Figure 9 illustrates a CPU type semiconductor device having a case-to-ambient heat resistance.

Figure 10 illustrates a GPU type semiconductor device having a junction-to-ambient heat resistance.

DETAILED DESCRIPTION OF THE INVENTION

In the following description, numerous details are set forth for purpose of explanation. However, one of ordinary skill in the art will realize that the invention may be practiced without the use of these specific details. In other instances, well-known structures and devices are shown in block diagram form in order not to obscure the description of the invention with unnecessary detail. Overview

Some embodiments of the invention provide a closed loop liquid cooling system that has particular advantages over conventional cooling systems. These embodiments disperse heat more efficiently to the ambient environment away from a hot semiconductor device or a set of devices. The design of these novel liquid cooling systems is quite complex and pays careful consideration to a variety of factors such as airflow rate, liquid flow rate, design of specialized fins for airflow, and design of custom structures having optimized fluid flow and/or heat exchange. The custom structures are generally referred to herein as heat exchangers. Some of the heat exchangers take the form of cooling plates that are designed to couple to specific heat sources, such as semiconductor devices and/or processor chips, for example. Preferably, the cooling plates include micro and/or macro scale components such as channels for directing fluid flow over or even through the heat source. The cooling systems of some embodiments further include one or more liquid cooling module(s) in conjunction

with a set of heat exchangers to cool multiple heat sources.

For instance, Figure 1 illustrates a cooling system 100 in accordance with some embodiments of the invention. As shown in this figure, a cooling module 105 is mounted on top of a computer chassis 110. The computer chassis 110 has three heat sources. In this example, the exemplary heat sources are semiconductor devices including one central processing unit (CPU) 115 and two graphic processing units (GPUs) 125 and 135. Each processor 115, 125, and 135 has an associated heat exchanger 120, 130, and 140 in the shape of a cooling plate that is preferably coupled to a top surface of the processor. However, one of ordinary skill in the art recognizes that the exemplary heat exchangers 120, 130 and 140 are advantageously coupled to other semiconductor and also non semiconductor devices, such as, for example, processing units, voltage regulator modules, capacitors, resistors, and other transistive, capacitive and/or inductive type electronic components, for example, that are typical heat sources within a computer chassis. In these embodiments, the heat exchanger preferably takes on a design, shape, and/or form that is more appropriate for the specific application.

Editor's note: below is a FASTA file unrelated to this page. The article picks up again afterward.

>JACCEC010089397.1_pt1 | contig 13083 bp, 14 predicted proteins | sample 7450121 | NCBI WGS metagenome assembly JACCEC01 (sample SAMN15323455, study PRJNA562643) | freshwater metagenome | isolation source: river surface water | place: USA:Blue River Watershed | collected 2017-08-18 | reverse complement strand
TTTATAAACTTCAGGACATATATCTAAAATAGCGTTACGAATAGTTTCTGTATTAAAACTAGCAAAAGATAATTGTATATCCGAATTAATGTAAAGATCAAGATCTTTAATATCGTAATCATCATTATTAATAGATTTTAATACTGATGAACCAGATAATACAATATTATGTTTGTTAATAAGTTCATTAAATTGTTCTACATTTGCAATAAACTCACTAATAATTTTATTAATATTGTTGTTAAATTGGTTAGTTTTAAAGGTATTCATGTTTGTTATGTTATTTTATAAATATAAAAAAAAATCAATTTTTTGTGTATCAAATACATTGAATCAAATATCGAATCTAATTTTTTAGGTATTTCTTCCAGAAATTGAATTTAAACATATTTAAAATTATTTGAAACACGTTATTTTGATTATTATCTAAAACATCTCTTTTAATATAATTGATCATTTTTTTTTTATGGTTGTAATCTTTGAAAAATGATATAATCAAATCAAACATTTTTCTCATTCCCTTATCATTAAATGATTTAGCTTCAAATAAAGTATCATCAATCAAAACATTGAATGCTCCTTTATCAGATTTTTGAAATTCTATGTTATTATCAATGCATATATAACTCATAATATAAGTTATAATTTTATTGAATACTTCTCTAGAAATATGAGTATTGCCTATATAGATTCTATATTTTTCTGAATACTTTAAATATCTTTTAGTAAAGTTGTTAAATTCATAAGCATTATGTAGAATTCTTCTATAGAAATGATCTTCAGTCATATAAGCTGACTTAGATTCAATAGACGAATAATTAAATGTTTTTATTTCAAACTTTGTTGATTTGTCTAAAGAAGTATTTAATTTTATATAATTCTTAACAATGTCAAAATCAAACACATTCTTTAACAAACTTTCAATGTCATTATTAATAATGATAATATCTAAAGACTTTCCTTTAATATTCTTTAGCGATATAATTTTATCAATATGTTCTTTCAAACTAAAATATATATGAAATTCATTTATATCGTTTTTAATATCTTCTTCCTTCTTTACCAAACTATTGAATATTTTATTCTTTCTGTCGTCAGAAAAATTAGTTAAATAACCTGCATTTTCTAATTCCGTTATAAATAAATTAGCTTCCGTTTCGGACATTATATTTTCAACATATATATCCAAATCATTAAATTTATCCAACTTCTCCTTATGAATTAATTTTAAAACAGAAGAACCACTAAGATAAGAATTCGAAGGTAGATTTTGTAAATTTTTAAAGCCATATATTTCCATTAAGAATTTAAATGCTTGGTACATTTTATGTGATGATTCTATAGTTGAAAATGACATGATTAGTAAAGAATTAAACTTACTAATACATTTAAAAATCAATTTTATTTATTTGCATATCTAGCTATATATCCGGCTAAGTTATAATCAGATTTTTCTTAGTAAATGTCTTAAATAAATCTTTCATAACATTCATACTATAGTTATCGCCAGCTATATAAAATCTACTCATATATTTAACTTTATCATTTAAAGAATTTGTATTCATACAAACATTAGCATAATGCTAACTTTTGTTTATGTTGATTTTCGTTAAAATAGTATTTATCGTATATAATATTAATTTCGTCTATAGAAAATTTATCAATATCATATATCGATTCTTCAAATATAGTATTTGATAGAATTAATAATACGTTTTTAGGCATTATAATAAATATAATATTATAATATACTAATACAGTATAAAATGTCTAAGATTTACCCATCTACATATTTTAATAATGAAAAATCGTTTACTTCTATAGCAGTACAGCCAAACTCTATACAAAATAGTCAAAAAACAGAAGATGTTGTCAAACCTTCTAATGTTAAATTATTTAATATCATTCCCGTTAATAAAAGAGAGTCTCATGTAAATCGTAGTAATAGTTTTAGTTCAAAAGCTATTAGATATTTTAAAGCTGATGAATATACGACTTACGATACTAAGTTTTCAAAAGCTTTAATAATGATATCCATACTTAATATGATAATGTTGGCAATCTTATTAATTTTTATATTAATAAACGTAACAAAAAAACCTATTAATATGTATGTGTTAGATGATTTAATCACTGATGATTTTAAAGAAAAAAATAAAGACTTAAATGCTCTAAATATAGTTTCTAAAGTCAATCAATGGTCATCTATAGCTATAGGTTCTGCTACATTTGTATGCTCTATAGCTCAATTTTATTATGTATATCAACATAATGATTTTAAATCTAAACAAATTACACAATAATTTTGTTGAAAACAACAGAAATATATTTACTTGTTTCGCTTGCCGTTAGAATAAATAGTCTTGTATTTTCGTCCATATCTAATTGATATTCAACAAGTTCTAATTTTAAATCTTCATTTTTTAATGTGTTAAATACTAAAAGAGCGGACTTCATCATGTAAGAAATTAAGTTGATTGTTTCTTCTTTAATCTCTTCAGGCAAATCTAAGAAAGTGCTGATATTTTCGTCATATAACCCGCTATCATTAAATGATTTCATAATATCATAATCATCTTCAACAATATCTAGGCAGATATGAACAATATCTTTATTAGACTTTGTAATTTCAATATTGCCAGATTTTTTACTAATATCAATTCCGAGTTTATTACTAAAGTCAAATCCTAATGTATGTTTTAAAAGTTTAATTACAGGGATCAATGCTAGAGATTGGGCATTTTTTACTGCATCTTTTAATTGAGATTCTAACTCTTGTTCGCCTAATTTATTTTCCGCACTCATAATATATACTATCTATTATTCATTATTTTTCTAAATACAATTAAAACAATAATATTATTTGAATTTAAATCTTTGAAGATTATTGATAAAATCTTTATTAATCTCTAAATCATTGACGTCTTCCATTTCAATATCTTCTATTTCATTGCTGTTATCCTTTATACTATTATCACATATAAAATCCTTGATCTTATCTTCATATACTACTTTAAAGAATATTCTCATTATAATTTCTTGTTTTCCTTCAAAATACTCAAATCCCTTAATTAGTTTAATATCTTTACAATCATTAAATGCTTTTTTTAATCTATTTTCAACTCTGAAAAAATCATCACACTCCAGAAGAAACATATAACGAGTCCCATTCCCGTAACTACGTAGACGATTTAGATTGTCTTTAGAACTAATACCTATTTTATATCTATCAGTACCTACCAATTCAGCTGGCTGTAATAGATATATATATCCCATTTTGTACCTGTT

In the processor type application illustrated in Figure 1, the (cooling plate) heat exchangers 120, 130, and 140 are typically coupled to the cooling module 105 in a closed loop by using tubing (not shown). A cooling fluid flows through the closed loop to carry heated fluid from the heat exchangers 120, 130, and 140, and transfer the heat from the fluid to the cooling module 105. The cooling module 105 typically dissipates the heat to the atmosphere outside the computer chassis 110.

The cooling module 105 contains porting for intake and exhaust, one or more pumps, one or more radiators, and one or more fans. For instance, as illustrated in Figure 1, the cooling module 105 includes two side intakes 145, a top exhaust outlet 170, two pumps 150 and 155, and two radiators 160 and 165. The pumps 150 and 155 preferably drive heated fluid from the heat exchangers 120, 130, and 140 to the radiators 160 and 165. The pumps 150 and 155 are typically mechanical pumps that provide liquid flow rates in the range of about 0.25 to 5.0 liters per minute. However, some embodiments include a different type of pump, for example an electro-kinetic, and/or an electro-osmotic pump. United States Patent 6,881,039 B2 entitled "Micro-Fabricated Electrokinetic Pump" and issued April 19, 2005, which is hereby incorporated by reference, describes different types of pumps in greater detail. As the fluid flows through a closed cooling loop of some embodiments, the liquid pressure drops, typically in the range of about 0.5 to 5.0 pounds per square inch (PSI).